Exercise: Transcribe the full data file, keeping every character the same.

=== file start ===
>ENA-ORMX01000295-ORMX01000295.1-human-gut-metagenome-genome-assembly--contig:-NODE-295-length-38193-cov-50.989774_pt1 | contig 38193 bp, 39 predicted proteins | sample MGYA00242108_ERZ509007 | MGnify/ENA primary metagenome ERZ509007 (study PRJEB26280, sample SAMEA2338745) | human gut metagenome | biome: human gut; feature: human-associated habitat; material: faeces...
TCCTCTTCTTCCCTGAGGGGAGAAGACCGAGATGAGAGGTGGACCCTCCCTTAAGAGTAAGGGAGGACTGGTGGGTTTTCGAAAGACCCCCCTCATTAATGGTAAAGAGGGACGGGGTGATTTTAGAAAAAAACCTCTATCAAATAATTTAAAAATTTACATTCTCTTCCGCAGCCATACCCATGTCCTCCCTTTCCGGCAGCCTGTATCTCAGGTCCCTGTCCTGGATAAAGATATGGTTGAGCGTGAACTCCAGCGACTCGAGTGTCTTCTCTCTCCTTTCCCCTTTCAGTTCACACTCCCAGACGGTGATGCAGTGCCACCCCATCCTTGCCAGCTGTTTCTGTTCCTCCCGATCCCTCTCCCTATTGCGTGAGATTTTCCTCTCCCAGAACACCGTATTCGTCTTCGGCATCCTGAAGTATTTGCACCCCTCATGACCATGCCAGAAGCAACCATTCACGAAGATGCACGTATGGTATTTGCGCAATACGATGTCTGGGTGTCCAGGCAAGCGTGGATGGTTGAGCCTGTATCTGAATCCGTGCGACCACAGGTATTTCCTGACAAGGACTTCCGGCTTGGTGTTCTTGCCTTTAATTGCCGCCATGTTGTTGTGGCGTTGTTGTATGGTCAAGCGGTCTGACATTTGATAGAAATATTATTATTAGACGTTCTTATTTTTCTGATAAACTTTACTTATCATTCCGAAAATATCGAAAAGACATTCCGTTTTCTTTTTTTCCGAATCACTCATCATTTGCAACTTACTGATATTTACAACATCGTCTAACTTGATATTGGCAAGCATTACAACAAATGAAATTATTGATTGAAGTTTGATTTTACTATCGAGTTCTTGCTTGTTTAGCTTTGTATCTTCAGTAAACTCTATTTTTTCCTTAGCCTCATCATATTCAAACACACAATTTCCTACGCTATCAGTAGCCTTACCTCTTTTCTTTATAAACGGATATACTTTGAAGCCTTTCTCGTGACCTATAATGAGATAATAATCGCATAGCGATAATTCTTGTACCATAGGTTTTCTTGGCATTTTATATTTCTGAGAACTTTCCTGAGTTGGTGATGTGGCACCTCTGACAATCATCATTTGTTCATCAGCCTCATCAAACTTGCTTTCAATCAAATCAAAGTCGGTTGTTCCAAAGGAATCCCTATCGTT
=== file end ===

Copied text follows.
>ENA-ORMX01000295-ORMX01000295.1-human-gut-metagenome-genome-assembly--contig:-NODE-295-length-38193-cov-50.989774_pt1 | contig 38193 bp, 39 predicted proteins | sample MGYA00242108_ERZ509007 | MGnify/ENA primary metagenome ERZ509007 (study PRJEB26280, sample SAMEA2338745) | human gut metagenome | biome: human gut; feature: human-associated habitat; material: faeces...
TCCTCTTCTTCCCTGAGGGGAGAAGACCGAGATGAGAGGTGGACCCTCCCTTAAGAGTAAGGGAGGACTGGTGGGTTTTCGAAAGACCCCCCTCATTAATGGTAAAGAGGGACGGGGTGATTTTAGAAAAAAACCTCTATCAAATAATTTAAAAATTTACATTCTCTTCCGCAGCCATACCCATGTCCTCCCTTTCCGGCAGCCTGTATCTCAGGTCCCTGTCCTGGATAAAGATATGGTTGAGCGTGAACTCCAGCGACTCGAGTGTCTTCTCTCTCCTTTCCCCTTTCAGTTCACACTCCCAGACGGTGATGCAGTGCCACCCCATCCTTGCCAGCTGTTTCTGTTCCTCCCGATCCCTCTCCCTATTGCGTGAGATTTTCCTCTCCCAGAACACCGTATTCGTCTTCGGCATCCTGAAGTATTTGCACCCCTCATGACCATGCCAGAAGCAACCATTCACGAAGATGCACGTATGGTATTTGCGCAATACGATGTCTGGGTGTCCAGGCAAGCGTGGATGGTTGAGCCTGTATCTGAATCCGTGCGACCACAGGTATTTCCTGACAAGGACTTCCGGCTTGGTGTTCTTGCCTTTAATTGCCGCCATGTTGTTGTGGCGTTGTTGTATGGTCAAGCGGTCTGACATTTGATAGAAATATTATTATTAGACGTTCTTATTTTTCTGATAAACTTTACTTATCATTCCGAAAATATCGAAAAGACATTCCGTTTTCTTTTTTTCCGAATCACTCATCATTTGCAACTTACTGATATTTACAACATCGTCTAACTTGATATTGGCAAGCATTACAACAAATGAAATTATTGATTGAAGTTTGATTTTACTATCGAGTTCTTGCTTGTTTAGCTTTGTATCTTCAGTAAACTCTATTTTTTCCTTAGCCTCATCATATTCAAACACACAATTTCCTACGCTATCAGTAGCCTTACCTCTTTTCTTTATAAACGGATATACTTTGAAGCCTTTCTCGTGACCTATAATGAGATAATAATCGCATAGCGATAATTCTTGTACCATAGGTTTTCTTGGCATTTTATATTTCTGAGAACTTTCCTGAGTTGGTGATGTGGCACCTCTGACAATCATCATTTGTTCATCAGCCTCATCAAACTTGCTTTCAATCAAATCAAAGTCGGTTGTTCCAAAGGAATCCCTATCGTT